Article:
Okay, just kidding. But surely self-improvement isn’t just for folk who haven’t stepped up yet. What about self-improvement for people who are already leaders in our communities? What about training confident people to be better? So this talk is aimed not at our most vulnerable but at some of our more powerful, as well as those who want to become more powerful and effective community members.
So, it looks like I have a great audience of existing and future community leaders. Let’s talk about no.
No is a powerful tool with many uses. In my professional life, I do open source security, and a lot of my job involves saying no: No, this code isn’t right. No, you can’t skip validation. In my volunteer life, one of the things I do is coordinate a large summer mentoring program for the python software foundation. No, you can’t have more students than you have mentors. No, you can’t sign up even though it’s past the deadline. And as a minority in tech, I say a lot of no. No, I’m not available to help you with more diverse hiring. No, I don’t have time to educate you on issues facing minorities in tech. No helps me do my job, manage my time, make my volunteer program better, and so much more.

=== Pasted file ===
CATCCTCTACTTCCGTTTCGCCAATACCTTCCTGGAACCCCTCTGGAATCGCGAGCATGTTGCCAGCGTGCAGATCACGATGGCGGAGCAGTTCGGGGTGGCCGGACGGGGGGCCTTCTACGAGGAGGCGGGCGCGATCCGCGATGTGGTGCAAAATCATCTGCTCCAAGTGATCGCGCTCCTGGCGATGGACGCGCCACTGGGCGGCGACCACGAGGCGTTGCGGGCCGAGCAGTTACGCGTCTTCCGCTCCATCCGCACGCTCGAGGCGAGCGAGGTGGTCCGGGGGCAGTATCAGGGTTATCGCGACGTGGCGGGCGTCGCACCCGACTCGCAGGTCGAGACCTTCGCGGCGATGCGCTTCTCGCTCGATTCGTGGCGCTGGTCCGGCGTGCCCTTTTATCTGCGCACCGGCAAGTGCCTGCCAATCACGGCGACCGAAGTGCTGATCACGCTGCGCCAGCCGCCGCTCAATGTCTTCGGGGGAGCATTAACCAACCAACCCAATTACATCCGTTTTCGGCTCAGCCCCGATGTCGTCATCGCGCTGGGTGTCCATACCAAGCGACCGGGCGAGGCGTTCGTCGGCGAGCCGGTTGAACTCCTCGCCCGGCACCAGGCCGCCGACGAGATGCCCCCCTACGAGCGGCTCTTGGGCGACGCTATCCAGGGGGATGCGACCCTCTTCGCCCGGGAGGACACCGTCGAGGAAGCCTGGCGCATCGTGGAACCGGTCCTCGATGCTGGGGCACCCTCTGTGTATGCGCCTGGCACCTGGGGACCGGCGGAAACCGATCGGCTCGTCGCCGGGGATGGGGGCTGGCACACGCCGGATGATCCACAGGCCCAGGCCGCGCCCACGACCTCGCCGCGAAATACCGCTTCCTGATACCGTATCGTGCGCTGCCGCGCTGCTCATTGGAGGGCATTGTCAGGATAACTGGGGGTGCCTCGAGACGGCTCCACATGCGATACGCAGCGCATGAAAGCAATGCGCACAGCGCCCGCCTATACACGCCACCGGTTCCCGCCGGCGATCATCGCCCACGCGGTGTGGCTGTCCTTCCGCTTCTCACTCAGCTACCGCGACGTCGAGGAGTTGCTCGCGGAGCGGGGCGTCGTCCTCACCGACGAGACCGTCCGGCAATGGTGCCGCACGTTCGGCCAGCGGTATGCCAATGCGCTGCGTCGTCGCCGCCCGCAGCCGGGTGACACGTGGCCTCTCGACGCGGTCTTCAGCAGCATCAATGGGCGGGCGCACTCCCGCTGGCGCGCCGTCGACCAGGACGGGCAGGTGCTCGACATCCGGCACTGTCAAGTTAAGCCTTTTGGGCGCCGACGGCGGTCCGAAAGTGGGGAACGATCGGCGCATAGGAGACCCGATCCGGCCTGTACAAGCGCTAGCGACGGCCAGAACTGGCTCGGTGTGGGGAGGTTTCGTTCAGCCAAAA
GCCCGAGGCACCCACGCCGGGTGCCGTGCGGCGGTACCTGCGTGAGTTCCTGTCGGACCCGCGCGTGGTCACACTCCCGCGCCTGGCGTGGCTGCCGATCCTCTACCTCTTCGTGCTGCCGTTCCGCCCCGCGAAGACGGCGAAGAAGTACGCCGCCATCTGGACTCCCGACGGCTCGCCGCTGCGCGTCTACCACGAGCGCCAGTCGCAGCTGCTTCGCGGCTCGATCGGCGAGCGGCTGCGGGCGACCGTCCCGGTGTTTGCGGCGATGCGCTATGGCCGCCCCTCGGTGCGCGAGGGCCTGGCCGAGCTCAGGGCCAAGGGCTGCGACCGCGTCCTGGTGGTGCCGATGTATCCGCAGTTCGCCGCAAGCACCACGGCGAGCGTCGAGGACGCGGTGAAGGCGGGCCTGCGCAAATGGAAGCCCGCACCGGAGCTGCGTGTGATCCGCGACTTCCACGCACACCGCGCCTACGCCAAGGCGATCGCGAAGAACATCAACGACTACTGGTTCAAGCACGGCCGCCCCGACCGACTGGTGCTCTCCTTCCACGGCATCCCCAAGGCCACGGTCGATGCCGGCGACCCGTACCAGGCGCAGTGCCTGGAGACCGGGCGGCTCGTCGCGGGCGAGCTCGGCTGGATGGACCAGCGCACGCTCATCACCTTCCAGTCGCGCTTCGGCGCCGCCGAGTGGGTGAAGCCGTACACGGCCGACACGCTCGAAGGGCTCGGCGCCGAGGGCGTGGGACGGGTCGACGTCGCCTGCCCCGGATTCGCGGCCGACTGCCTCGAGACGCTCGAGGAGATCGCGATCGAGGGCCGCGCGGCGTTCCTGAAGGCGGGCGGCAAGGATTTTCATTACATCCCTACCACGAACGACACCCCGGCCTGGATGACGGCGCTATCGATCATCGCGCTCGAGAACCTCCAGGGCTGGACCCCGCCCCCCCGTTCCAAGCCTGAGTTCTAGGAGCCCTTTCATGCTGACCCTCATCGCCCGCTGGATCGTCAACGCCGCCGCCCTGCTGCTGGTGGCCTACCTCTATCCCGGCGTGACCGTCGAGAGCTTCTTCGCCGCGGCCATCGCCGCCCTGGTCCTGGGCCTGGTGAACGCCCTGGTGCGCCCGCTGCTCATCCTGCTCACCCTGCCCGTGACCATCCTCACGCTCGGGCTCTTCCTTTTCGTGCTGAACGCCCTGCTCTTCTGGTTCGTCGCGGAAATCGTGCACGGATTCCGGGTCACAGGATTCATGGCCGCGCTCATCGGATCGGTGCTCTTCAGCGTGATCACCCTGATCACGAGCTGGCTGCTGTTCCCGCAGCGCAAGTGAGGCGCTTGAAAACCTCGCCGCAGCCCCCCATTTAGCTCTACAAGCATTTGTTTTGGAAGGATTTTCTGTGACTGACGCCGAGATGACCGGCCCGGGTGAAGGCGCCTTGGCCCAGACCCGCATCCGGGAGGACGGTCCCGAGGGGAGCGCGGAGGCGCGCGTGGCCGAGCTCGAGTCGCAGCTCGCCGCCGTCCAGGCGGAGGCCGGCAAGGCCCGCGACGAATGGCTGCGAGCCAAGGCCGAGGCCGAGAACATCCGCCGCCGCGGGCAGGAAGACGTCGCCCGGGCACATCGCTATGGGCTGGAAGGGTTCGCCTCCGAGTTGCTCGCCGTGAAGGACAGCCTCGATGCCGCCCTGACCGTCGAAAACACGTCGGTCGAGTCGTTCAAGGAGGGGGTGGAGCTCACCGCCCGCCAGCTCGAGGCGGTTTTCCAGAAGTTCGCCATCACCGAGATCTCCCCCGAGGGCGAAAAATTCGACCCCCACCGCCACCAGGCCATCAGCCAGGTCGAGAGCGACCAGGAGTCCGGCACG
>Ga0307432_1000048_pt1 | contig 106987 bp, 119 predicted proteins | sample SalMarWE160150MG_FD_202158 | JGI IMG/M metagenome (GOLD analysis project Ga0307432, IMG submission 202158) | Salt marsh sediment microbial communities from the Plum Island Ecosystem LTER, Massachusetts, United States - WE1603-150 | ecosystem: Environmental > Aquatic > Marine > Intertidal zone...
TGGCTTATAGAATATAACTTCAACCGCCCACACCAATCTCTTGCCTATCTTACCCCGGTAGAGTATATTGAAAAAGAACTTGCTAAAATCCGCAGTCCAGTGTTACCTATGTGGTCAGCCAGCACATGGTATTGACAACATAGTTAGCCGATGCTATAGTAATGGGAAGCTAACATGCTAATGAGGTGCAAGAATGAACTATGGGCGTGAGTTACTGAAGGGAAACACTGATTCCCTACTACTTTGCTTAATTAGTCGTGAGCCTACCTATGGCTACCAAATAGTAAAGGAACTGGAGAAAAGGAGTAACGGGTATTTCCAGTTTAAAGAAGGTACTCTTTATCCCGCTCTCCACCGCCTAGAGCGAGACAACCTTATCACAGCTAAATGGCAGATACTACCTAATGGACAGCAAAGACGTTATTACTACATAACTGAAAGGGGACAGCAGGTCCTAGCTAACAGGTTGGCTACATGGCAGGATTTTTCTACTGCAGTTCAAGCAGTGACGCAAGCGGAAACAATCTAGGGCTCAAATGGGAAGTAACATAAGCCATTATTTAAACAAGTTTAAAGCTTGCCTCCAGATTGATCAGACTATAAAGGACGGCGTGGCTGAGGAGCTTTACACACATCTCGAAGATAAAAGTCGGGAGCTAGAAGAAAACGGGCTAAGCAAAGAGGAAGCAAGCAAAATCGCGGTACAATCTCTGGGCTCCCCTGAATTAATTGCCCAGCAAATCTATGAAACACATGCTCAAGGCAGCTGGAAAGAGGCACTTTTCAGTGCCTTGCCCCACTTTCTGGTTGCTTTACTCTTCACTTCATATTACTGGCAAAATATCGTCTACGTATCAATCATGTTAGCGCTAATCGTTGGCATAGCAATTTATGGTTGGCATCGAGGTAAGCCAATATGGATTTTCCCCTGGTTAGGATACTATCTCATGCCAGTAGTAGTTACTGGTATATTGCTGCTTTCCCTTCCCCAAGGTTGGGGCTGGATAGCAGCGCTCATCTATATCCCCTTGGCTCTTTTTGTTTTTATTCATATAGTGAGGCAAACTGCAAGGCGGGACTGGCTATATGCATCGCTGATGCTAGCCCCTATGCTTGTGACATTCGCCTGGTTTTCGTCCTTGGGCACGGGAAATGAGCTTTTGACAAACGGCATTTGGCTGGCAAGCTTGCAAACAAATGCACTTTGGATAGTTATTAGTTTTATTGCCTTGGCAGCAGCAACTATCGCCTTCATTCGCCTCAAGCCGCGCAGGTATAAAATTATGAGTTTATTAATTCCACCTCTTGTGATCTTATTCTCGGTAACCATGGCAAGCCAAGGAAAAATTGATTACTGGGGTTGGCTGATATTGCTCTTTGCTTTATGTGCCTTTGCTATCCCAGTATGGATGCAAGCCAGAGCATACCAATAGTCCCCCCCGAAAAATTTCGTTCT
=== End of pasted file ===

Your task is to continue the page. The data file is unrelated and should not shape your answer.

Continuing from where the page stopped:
I get paid to say no: it’s a huge part of my job, and I’ve learned a lot about when to say no, how to say no, techniques to make it easier for people to accept no, when I need backup on saying no, etc. But while I’m a professional naysayer, that’s not true of a lot of other folk in our communities.
And frankly, saying no can get pretty exhausting. It’s not at all helped by all those “but you should put yourself forwards!” self-help books, let me tell you. I had some dude give me a unsolicited pep talk at work about imposter syndrome and seriously, some people need to learn the difference between a lack of confidence and a knowledgable evaluation of personal skill. No is hard, especially if you’ve been socialized to be agreeable, and some people take advantage of that.. There’s a whole talk to be had about how to say no effectively, and maybe some day I’ll give it, but I feel like the people who might need some help saying no are mostly the same people who needed help saying yes, and I want to talk to the other people. The people who make saying no so exhausting, whether they mean to or not.